Camellias of all ages can be lightly pruned any time of year, but a more thorough, sometimes even drastic pruning, must be done before spring growth and blossoming occurs. This is late-autumn to late-winter; however, in warmer climates, early blooming camellias are known to blossom as early as February, so be sure to prune before blossoms appear. A camellia plant’s most intense pruning of its annual growth is best done between November and mid-January.
Don’t Skip Important Steps When Pruning Camellias
Light Pruning Basics
Cut away the lowest branches where blossoms are more likely to brown and spoil
Cut out branches that point inward toward the trunk or bump into other branches
Create an airy, tree shape which will typically fill in with next spring’s growth
Prune just in front of new buds when shortening branches
Angle all cuts open toward the sky rather than angling toward the ground so that moisture and sunlight are easily accepted
Removing Branches Altogether
First, make a small (1/2 a thumbnail’s length) cut on the underside of the branch just above the ridge – the slight bump in the trunk where branch vees off from the trunk.
Next, make a through-cut, slicing off the branch, just above the small cut, so that, the small cut stays on the camellia. This keeps the cut away from where the branch joins the bark of the trunk, otherwise known as the ridge. This prevents diseases from entering and do not damage the trunk.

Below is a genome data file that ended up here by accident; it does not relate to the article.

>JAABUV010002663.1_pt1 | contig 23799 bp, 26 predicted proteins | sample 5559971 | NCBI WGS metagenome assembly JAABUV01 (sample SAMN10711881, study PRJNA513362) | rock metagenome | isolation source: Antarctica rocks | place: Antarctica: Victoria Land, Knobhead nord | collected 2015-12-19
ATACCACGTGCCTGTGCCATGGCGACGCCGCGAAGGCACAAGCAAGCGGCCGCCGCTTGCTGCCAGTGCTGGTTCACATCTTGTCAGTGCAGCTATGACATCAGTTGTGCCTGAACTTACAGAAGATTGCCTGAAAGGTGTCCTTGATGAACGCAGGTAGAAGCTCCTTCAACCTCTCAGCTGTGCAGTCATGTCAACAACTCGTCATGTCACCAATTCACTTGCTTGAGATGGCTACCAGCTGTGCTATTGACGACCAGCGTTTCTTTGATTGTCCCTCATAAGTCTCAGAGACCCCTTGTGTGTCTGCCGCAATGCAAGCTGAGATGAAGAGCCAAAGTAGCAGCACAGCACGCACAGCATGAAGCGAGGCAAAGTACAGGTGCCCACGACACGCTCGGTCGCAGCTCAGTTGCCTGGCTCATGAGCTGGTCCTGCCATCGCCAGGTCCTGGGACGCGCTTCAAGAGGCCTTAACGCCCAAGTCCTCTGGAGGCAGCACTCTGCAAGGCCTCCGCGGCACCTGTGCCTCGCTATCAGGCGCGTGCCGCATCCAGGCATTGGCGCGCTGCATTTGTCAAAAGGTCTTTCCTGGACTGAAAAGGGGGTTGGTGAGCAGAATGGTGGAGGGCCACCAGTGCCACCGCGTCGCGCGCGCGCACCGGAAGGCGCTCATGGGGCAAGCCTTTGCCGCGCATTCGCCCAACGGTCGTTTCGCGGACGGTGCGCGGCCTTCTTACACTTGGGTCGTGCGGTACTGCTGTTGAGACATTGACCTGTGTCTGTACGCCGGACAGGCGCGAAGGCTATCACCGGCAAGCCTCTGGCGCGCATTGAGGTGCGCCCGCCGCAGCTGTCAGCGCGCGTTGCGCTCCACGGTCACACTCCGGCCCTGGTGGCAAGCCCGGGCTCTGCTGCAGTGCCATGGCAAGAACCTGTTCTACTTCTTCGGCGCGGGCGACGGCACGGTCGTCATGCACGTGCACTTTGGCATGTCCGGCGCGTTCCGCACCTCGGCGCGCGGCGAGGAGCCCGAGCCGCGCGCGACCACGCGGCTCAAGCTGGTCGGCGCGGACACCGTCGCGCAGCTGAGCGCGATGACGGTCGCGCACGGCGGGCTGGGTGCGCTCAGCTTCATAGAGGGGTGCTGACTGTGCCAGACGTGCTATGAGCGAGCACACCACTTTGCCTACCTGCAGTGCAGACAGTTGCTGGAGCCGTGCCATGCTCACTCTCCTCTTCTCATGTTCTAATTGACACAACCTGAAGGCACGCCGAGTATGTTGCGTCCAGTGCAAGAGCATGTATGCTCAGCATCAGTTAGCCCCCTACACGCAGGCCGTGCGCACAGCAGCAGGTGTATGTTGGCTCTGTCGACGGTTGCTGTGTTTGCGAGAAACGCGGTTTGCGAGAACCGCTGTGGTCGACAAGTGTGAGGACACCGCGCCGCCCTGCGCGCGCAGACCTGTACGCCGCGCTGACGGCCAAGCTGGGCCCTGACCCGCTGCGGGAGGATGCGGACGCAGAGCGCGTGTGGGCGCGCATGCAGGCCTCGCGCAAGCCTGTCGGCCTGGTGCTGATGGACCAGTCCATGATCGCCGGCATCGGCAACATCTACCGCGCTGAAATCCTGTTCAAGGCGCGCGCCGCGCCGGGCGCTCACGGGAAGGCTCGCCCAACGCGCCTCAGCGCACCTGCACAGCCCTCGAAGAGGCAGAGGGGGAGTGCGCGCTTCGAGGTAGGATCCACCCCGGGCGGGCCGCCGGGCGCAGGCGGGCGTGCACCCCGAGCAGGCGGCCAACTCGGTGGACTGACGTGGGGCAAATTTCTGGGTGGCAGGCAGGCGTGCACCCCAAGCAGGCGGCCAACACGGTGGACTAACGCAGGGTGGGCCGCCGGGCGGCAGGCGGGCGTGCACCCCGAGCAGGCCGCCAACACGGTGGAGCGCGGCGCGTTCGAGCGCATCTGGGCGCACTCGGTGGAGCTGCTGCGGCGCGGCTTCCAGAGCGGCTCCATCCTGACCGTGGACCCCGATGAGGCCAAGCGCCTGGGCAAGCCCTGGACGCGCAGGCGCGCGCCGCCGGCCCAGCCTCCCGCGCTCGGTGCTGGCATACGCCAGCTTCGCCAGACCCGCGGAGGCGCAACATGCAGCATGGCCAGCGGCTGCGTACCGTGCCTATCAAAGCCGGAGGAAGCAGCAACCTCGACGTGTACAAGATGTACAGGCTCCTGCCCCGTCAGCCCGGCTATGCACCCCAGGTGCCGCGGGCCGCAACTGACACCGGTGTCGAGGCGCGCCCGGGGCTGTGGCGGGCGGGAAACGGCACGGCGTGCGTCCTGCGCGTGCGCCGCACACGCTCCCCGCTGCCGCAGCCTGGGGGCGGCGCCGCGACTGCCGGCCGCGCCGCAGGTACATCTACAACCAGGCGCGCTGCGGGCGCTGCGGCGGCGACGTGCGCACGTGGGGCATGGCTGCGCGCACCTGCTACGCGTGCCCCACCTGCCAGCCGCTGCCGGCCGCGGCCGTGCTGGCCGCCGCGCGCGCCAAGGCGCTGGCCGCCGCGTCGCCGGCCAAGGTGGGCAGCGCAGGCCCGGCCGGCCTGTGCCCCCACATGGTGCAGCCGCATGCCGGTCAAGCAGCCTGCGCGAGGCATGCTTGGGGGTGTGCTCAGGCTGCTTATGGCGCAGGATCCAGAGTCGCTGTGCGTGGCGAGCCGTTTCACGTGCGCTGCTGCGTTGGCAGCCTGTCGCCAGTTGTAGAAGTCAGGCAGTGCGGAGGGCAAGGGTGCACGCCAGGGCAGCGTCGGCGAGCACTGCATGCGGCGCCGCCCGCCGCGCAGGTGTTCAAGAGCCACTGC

Pruning is good for camellias. They can even handle radical prunes. In fact, a rather drastic shearing can bring new life to an old camellia. The most radical pruning, known as the ‘hat rack’, if done before spring, will help an old plant sprout new leaf buds during growing seasons. Cutting back to the inner structure of the plant – eliciting the image of a hat rack – serves to re-nourish an undernourished, old plant. Be sure to follow the guidelines above when doing any prune, especially a hat rack prune.
Any camellia can be transplanted – no matter how large or how small; yet, the proper time of year, must be adhered to as this one factor could mean the difference between a sick plant or a successful transplant. In most climates, the correct time of year is the same as for a thorough pruning.
For warmer climates and early-blooming camellias, be sure to have relocations completed by late-January – allowing plenty of time before spring. Camellias will adapt to a move better during rainy seasons requiring time for ‘rooting in’ to a new area before the heat of summer’s sun.